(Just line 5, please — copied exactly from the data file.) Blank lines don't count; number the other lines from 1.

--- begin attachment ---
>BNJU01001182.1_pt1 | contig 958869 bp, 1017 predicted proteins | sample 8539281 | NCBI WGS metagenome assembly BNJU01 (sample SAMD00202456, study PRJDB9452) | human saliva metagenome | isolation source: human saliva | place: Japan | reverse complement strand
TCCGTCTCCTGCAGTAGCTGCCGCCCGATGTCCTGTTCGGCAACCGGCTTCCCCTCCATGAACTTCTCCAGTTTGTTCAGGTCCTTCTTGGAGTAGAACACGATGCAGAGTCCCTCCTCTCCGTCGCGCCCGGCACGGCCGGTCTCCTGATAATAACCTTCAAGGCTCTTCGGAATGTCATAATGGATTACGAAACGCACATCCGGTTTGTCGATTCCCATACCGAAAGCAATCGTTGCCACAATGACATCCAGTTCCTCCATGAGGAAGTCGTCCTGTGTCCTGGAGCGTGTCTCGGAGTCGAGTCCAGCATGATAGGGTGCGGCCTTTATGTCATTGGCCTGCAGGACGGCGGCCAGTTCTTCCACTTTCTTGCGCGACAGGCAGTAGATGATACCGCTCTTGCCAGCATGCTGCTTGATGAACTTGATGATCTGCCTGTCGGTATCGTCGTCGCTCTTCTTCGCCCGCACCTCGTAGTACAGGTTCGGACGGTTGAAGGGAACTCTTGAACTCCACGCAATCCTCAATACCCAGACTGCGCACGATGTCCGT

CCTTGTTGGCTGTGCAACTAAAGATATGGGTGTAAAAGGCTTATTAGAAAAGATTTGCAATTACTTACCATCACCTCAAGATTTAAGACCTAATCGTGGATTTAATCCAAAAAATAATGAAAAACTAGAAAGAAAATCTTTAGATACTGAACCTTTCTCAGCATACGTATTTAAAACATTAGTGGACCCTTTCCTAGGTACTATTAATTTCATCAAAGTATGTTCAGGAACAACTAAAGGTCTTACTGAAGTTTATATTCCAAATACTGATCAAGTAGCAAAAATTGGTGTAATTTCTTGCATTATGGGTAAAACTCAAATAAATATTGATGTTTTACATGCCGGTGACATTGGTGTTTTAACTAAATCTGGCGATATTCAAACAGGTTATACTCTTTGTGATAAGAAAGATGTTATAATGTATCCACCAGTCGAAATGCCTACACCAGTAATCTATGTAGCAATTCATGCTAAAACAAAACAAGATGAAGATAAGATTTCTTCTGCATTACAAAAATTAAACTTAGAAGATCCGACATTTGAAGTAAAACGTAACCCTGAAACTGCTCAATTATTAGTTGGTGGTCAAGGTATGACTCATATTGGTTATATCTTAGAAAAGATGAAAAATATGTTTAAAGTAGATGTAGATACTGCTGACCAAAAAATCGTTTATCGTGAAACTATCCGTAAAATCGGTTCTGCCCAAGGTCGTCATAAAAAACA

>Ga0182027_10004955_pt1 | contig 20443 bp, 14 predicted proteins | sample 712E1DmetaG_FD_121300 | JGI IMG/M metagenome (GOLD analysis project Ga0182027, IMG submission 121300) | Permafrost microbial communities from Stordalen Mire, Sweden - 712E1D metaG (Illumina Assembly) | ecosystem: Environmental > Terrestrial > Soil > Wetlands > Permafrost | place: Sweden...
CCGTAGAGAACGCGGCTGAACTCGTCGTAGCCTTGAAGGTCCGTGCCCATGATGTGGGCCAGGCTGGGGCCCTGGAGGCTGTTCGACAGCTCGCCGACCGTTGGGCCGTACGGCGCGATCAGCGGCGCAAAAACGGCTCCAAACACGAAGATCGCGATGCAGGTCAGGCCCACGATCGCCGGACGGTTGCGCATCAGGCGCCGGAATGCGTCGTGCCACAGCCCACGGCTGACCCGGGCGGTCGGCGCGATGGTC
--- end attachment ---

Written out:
CCGTAGAGAACGCGGCTGAACTCGTCGTAGCCTTGAAGGTCCGTGCCCATGATGTGGGCCAGGCTGGGGCCCTGGAGGCTGTTCGACAGCTCGCCGACCGTTGGGCCGTACGGCGCGATCAGCGGCGCAAAAACGGCTCCAAACACGAAGATCGCGATGCAGGTCAGGCCCACGATCGCCGGACGGTTGCGCATCAGGCGCCGGAATGCGTCGTGCCACAGCCCACGGCTGACCCGGGCGGTCGGCGCGATGGTC